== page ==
Gites and Chambres D’hotes – The French Tourist Board are great when it comes to helping you find accommodation, so when you rock up to the local tourist office after a hard day of cycling, you can be pretty confident that they will find something for you, whether it be a bed and some breakfast in a locals house, a hostel or a local hotel room. If you don’t want to risk it, then pop into a tourist information centre along the way and they are often happy to phone ahead for you. Some of our best nights sleeps were in an old ladies front room!

Hotels and chateaus – It’s also very justified to prebook some accommodation, so that you know exactly where you’ll be each night, therefore not having to worry about cycling into the early hours of the evening. This strategy can be particularly helpful for the days when you know you have a lot of distance to cover and muscles will be aching. It can help to make for a more relaxing day of cycling. We really did breathe a sigh of relief when we rocked up to our room at the beautiful 18th Century Château de Cop-Choux in Mouzeil to find a pool, beer, great food and a lovely room waiting for us, especially seeing as northern France is on the hillier side of things. See below for more details.

Top highlights of the ride:
Scenic forested routes follow the West coast. Photo: Lucy GeeScenic forested routes follow the West coast. Photo: Lucy Gee1. Rennes to Mouzeil, via Chateubriant, offers some stunning real French countryside, passing through some beautiful villages for those forever needed pit stops!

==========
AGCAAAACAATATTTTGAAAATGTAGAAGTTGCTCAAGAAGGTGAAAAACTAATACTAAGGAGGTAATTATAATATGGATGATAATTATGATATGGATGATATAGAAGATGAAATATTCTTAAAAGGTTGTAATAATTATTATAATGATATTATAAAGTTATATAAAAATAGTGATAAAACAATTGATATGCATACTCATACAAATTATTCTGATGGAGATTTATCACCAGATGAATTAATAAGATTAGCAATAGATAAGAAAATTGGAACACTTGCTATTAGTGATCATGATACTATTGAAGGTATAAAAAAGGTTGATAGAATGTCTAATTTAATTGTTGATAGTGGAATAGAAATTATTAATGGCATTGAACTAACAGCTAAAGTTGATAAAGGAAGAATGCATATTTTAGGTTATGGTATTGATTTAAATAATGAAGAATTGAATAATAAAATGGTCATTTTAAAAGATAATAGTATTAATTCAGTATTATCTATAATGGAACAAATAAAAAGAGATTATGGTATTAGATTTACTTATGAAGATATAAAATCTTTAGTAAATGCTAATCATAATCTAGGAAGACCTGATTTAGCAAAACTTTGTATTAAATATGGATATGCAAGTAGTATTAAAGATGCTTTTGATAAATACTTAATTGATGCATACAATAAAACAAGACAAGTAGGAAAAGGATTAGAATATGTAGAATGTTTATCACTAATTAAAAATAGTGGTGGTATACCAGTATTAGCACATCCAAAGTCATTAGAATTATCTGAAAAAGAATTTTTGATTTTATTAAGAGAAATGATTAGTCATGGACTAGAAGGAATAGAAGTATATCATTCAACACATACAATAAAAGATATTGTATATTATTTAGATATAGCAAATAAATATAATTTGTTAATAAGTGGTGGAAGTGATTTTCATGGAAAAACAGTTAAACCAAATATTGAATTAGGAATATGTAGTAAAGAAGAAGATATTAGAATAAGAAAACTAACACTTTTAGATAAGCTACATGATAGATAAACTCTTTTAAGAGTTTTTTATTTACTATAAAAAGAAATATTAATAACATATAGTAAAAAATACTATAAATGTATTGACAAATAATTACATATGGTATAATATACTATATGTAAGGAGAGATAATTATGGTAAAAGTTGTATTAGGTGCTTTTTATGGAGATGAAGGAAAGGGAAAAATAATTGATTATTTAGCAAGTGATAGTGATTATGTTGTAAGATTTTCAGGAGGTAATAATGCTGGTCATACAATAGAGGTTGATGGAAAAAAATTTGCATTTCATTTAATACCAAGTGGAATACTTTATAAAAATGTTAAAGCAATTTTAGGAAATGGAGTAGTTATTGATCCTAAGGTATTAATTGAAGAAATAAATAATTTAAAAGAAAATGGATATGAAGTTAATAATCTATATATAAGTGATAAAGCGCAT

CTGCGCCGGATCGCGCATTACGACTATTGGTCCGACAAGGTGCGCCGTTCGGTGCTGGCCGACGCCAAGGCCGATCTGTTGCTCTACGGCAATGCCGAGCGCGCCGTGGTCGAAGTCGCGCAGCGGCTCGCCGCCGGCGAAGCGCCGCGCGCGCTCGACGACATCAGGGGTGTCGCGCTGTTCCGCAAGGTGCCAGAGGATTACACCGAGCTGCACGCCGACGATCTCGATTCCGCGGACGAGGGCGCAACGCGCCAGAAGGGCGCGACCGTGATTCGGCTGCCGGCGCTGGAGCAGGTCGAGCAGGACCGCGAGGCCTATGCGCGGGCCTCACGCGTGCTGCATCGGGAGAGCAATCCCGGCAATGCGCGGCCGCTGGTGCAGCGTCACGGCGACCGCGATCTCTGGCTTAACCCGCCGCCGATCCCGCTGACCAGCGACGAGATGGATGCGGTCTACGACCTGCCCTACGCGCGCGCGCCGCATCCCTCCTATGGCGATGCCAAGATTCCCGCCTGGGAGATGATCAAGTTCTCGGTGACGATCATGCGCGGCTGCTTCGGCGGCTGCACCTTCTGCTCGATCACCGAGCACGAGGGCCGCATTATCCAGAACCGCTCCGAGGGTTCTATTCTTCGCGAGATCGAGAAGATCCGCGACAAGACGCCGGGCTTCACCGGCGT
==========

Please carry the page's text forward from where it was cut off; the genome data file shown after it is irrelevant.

2. Riding along the Loire River offers some stunning views and keeps you on a cycle track for miles on end, making for an easy, stress free ride

3. Pedalling into La Rochelle along the coast is something quite magnificent. With sunflower fields boasting to one side and a rugged coastline the other, it really is quite a magical feeling.

4. Taking the ferry from Royan to Le Verdon sur Mer costs as little as £5 with your bike, and brings you straight onto a cycle lane which then carries you all the way down the coast along gentle bike paths and through a beautiful forest all the way down to the surf capital Lacanau.

Useful information:
Greentraveller has lots of pre-organised cycling holidays through France, including self-guided and guided options. See here for more info: Cycling holidays in France

For booking in at Chateau de Cop Choux see www.chateau-cop-choux.co.uk, telephone +00 33 2 40 97 28 52 or email chateau-cop-choux@orange.fr

For information on taking bikes on Eurostar see Greentraveller's Guide to taking bikes on trains

For itineries and booking information about your train journey see Greentraveller's European train journey planner or our ferry journey planner pages.